Stink bug adults are green or brown, flat-topped insects that are about 1/2 inch long. They are shield-shaped, with a large triangle on their backs. They lay their eggs in clusters on the leaves. Nymphs are rounded, variously colored, and look little like the adults until they approach maturity.
Stink bugs are a contaminant in harvested peas because the nymphs are the correct size and shape to be indistinguishable from the peas by mechanical harvesting equipment.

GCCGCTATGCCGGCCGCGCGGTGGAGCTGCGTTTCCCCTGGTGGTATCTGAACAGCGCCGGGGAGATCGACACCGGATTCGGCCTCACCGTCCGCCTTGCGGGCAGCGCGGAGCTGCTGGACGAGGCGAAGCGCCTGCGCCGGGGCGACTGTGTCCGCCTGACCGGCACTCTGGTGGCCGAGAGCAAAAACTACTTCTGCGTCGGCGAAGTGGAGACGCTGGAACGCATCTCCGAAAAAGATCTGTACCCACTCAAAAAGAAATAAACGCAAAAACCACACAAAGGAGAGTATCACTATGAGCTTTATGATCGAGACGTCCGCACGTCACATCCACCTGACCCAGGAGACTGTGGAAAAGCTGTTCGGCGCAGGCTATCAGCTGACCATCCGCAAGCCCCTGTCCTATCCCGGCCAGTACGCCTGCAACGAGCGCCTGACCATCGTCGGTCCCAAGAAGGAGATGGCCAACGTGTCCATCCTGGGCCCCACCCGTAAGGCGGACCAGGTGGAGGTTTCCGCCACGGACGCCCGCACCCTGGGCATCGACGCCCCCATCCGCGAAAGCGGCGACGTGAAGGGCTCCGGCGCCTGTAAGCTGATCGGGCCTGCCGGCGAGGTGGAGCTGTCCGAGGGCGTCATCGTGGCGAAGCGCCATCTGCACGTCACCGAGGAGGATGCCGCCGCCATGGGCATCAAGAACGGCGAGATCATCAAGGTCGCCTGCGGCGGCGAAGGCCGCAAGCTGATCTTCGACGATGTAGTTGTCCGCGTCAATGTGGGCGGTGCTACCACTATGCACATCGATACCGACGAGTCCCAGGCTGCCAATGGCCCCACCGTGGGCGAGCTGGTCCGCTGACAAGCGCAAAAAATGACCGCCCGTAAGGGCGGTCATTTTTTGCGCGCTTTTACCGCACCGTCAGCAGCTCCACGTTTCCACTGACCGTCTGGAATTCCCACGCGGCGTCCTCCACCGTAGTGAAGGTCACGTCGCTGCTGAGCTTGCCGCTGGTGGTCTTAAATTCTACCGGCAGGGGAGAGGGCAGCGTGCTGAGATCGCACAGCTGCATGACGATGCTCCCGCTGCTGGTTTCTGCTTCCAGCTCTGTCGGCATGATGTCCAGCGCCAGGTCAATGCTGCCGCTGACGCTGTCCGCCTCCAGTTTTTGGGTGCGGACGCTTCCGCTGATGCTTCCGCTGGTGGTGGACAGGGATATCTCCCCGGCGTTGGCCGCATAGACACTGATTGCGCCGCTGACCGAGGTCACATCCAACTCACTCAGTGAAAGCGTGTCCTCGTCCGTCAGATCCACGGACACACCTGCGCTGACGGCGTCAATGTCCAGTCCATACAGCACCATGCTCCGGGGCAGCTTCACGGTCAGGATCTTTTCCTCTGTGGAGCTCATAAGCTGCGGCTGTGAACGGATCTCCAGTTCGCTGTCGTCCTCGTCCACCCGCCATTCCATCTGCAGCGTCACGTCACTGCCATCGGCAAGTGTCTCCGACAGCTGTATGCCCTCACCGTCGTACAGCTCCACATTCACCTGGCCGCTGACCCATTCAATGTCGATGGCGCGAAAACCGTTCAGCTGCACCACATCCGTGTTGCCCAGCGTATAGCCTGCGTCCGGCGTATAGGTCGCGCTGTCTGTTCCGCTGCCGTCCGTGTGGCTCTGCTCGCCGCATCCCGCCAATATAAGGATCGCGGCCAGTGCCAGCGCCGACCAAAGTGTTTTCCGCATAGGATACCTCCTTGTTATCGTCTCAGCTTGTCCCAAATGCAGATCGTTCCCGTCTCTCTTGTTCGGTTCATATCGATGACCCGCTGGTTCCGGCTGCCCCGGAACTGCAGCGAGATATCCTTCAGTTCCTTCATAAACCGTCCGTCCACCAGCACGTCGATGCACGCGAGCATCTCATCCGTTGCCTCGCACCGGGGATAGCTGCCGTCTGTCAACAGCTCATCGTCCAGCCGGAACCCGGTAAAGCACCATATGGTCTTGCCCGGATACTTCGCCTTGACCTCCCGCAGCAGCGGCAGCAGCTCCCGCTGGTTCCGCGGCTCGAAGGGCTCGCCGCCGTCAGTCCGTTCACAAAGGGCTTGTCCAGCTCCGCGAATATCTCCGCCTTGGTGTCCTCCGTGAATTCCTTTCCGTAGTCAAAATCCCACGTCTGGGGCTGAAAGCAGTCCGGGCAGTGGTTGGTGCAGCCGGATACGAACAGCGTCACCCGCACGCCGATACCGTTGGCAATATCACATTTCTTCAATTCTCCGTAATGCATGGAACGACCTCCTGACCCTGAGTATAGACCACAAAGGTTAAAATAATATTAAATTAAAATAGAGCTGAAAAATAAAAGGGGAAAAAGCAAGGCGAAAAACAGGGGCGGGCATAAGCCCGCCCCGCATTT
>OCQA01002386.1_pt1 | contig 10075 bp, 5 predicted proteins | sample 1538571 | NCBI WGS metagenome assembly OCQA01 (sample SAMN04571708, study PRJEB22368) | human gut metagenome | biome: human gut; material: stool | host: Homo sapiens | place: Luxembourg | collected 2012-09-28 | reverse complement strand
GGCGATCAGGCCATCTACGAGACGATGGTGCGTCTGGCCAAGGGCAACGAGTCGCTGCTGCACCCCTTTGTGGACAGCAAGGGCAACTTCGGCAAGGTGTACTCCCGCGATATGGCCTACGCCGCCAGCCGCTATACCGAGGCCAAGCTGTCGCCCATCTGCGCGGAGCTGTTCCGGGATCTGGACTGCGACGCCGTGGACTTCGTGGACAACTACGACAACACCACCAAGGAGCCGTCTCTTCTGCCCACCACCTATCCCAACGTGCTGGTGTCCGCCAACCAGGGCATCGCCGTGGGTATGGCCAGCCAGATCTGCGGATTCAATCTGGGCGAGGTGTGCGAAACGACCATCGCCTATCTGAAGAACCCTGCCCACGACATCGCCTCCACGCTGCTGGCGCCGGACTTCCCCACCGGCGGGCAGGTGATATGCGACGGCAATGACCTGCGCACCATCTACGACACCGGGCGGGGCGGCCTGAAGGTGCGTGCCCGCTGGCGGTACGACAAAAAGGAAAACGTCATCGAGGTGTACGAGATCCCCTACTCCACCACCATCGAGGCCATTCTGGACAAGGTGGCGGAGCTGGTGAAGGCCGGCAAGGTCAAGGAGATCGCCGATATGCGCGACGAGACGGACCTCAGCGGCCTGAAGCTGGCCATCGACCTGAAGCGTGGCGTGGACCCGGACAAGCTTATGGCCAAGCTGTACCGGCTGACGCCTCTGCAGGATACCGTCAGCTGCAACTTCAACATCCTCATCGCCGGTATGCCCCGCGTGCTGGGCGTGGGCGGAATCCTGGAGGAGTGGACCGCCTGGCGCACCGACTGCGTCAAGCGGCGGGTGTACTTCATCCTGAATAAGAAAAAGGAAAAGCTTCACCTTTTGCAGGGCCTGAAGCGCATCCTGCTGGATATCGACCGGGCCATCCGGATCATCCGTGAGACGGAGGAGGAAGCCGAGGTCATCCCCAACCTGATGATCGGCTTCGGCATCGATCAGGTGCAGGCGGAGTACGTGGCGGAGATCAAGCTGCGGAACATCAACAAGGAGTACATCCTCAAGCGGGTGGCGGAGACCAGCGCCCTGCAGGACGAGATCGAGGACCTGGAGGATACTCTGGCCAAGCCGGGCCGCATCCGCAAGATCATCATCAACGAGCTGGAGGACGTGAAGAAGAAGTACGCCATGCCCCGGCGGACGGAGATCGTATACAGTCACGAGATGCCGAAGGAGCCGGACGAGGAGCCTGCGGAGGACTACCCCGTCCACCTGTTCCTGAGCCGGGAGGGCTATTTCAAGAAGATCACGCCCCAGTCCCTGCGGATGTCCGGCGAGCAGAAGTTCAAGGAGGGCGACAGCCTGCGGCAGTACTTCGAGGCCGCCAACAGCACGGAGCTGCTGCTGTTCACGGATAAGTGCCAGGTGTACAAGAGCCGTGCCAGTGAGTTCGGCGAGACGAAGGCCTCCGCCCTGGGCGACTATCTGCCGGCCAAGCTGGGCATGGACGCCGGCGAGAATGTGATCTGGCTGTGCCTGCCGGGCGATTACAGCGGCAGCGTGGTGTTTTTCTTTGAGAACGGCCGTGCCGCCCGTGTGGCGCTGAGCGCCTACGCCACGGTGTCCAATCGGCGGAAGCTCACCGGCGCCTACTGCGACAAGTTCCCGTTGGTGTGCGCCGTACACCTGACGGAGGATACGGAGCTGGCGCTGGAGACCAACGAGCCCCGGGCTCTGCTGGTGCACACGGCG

Most overwinter as adults and lay clusters of barrel-shaped eggs on flowering plants and fruits in the spring and early summer. Nymphs (immature stages) feed on similar host plants. At the site where they insert their feeding stylets (beaks) into plants, cells are killed and subsequent growth around those cells may take on a distorted shape. Different species may undergo 1, 2, or 3 generations per season before adults become dormant to pass the winter.